An investigation into Representative-Elect George Santos’s (R-NY) biography reveals that it is largely fiction, but also potential criminal activity that could be a big problem for the slim four-seat GOP House majority.
At the same time, new revelations uncovered by The Times — including the omission of key information on Mr. Santos’s personal financial disclosures and criminal charges for check fraud in Brazil — have the potential to create ethical and possibly legal challenges once he takes office.
The Times attempted to interview Mr. Santos at the address where he is registered to vote and that was associated with a campaign donation he made in October, but a person at that address said on Sunday that she was not familiar with him.
Material omissions or misrepresentations on personal financial disclosures are considered a federal crime under the False Statements Act, which carries a maximum penalty of $250,000 and five years in prison. But the bar for these cases is high, given that the statute requires violations to be “knowing and willful.”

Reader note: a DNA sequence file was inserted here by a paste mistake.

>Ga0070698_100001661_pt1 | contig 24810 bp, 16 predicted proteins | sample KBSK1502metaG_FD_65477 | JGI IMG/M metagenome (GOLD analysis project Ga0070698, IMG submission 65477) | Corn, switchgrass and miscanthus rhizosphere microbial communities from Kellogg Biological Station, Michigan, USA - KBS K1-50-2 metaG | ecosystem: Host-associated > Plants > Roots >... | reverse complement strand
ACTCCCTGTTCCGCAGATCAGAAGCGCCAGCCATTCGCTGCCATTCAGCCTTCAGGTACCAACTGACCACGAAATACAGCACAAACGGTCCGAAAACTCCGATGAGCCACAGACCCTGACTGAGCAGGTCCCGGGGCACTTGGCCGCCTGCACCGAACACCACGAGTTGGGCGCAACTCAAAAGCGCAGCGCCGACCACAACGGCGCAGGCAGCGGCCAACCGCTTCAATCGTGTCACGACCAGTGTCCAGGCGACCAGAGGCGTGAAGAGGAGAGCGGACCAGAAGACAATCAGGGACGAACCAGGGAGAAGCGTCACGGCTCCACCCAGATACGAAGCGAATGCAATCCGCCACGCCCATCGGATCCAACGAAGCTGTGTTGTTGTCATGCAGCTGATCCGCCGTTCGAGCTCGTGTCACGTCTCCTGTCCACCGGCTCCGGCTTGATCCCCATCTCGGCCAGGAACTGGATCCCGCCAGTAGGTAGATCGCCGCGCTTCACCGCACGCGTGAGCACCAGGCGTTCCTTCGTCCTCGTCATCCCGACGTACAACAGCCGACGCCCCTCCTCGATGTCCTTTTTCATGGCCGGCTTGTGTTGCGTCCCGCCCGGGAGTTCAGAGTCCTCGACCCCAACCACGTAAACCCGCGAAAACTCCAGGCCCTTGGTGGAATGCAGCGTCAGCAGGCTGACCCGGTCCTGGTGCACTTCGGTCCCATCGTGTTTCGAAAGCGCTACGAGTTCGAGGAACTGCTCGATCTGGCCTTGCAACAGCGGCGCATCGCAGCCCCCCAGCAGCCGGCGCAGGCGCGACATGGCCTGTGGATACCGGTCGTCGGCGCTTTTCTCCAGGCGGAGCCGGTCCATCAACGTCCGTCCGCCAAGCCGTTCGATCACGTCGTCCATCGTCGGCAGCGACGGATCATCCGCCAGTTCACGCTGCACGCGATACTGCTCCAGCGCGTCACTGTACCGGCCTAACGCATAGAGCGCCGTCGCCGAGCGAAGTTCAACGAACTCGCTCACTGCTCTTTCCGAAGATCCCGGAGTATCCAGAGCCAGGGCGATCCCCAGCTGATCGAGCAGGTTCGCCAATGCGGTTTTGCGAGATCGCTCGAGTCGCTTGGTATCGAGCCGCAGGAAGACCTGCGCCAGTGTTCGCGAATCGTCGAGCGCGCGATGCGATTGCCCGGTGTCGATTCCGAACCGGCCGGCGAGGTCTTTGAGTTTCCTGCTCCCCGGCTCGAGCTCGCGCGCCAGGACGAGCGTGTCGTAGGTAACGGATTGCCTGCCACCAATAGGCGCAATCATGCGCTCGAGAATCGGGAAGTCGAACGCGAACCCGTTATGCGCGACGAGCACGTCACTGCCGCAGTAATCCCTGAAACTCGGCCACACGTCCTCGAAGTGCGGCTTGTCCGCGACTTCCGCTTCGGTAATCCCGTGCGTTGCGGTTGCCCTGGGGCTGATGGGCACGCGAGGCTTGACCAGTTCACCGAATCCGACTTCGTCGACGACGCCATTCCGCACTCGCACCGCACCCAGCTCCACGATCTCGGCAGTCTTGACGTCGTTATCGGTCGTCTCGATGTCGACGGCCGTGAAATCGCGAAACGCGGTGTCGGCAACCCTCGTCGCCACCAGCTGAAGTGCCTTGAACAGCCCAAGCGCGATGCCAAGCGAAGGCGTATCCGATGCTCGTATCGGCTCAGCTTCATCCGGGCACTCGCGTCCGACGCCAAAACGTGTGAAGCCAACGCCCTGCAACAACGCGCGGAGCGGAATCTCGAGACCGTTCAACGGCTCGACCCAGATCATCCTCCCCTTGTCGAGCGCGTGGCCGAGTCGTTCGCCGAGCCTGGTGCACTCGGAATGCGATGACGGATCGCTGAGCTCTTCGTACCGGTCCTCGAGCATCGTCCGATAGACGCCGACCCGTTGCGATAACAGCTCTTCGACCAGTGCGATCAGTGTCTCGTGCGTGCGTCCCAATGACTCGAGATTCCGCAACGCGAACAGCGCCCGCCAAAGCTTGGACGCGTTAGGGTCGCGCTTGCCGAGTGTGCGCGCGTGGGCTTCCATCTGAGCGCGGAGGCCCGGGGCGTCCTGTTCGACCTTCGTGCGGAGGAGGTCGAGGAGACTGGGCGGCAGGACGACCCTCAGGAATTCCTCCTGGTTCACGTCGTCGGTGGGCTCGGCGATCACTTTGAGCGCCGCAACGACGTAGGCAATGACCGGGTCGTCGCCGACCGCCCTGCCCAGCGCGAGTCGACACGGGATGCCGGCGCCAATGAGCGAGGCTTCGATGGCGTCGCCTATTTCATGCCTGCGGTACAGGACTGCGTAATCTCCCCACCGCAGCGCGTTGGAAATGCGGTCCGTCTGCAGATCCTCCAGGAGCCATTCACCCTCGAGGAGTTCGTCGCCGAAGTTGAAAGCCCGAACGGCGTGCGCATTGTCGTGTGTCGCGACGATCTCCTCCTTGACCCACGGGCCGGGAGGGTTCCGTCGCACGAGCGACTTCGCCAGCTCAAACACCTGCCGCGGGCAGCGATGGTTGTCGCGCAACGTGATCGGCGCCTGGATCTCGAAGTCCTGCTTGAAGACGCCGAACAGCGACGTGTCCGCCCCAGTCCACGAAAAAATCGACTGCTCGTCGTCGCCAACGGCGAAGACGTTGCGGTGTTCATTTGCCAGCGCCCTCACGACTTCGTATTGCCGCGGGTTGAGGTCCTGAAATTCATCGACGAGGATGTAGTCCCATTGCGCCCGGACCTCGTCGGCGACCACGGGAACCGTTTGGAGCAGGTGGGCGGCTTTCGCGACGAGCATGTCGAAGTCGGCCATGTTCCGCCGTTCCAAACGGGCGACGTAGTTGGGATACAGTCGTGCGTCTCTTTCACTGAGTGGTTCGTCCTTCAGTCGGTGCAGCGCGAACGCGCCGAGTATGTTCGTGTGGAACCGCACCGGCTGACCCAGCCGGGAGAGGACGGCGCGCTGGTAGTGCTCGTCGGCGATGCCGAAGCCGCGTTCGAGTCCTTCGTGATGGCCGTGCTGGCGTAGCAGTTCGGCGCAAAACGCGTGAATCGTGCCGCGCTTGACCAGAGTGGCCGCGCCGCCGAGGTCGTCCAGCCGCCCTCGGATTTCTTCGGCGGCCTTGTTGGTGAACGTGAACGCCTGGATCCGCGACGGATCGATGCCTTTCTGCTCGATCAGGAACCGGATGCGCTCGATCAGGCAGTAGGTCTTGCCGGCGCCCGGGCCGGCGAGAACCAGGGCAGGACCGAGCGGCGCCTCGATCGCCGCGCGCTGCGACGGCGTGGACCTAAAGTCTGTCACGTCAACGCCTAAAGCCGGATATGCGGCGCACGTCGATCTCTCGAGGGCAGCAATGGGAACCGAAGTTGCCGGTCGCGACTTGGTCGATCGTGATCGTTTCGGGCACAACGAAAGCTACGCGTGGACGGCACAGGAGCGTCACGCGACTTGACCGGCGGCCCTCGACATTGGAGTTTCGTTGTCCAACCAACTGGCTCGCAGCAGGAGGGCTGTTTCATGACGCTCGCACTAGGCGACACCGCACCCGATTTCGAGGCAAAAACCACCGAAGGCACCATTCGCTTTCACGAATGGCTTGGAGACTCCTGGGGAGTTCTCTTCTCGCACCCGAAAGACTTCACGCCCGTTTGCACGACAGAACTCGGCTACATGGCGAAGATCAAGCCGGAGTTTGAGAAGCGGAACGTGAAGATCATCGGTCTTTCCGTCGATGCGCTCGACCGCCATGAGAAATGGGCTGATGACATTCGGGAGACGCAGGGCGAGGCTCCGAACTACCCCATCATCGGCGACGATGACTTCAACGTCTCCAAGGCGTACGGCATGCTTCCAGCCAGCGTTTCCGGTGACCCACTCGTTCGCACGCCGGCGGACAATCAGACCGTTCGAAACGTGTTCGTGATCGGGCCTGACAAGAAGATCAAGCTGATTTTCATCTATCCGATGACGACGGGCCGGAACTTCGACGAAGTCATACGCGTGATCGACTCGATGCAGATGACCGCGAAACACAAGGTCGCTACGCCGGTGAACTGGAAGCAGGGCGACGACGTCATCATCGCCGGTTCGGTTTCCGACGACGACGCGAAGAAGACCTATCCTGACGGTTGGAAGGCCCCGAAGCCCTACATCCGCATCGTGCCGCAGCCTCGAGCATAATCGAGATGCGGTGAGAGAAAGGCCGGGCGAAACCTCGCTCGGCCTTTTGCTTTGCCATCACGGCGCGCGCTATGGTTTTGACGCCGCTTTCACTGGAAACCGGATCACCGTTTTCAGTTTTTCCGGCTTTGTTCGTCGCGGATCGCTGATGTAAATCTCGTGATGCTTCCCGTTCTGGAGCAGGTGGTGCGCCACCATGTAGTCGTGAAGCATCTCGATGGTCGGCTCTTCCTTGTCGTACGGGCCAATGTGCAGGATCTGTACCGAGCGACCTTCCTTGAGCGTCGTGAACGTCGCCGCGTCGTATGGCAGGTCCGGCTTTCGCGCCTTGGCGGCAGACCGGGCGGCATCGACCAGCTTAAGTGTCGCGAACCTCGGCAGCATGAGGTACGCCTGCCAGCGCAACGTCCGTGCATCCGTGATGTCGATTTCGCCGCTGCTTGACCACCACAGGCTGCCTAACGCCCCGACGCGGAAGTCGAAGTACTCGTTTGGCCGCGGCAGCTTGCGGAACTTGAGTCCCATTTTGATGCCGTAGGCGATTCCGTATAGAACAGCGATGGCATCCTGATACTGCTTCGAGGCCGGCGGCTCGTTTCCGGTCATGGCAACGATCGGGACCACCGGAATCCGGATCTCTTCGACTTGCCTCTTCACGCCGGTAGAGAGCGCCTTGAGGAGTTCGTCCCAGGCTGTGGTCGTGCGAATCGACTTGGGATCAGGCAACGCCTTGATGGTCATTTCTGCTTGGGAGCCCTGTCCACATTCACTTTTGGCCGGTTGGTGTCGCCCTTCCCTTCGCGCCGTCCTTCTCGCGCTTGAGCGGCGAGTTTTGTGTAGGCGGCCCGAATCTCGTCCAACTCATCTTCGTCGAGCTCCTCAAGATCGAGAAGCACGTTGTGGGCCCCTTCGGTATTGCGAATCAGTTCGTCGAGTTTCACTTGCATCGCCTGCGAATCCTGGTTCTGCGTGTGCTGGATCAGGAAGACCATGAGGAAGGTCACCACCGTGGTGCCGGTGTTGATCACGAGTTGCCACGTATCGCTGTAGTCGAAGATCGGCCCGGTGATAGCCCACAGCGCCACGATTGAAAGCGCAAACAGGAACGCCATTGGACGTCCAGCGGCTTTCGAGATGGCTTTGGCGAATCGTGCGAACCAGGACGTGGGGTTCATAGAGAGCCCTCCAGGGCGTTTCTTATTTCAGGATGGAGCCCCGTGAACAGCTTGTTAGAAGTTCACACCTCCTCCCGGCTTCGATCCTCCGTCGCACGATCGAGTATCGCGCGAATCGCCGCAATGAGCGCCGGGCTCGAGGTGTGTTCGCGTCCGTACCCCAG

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Every slim congressional majority contains a bit of political peril. One scandal, illness, or death can substantially cut into the majority and alter the ability to govern.
This reality makes what Speaker Pelosi was able to accomplish with such a slim majority one of the most remarkable feats of leadership in the history of the House.
Republicans haven’t even settled on a Speaker, but there are already red flags popping up everywhere surrounding the House GOP. It only takes a few unforeseen circumstances to shift a majority.
Expect Republicans to stick with Santos because they need his vote, but there is already trouble brewing for the new House majority as soon as it is seated.
Jason is the managing editor. He is also a White House Press Pool and a Congressional correspondent for PoliticusUSA. Jason has a Bachelor’s Degree in Political Science. His graduate work focused on public policy, with a specialization in social reform movements.
Awards and Professional Memberships
Member of the Society of Professional Journalists and The American Political Science Association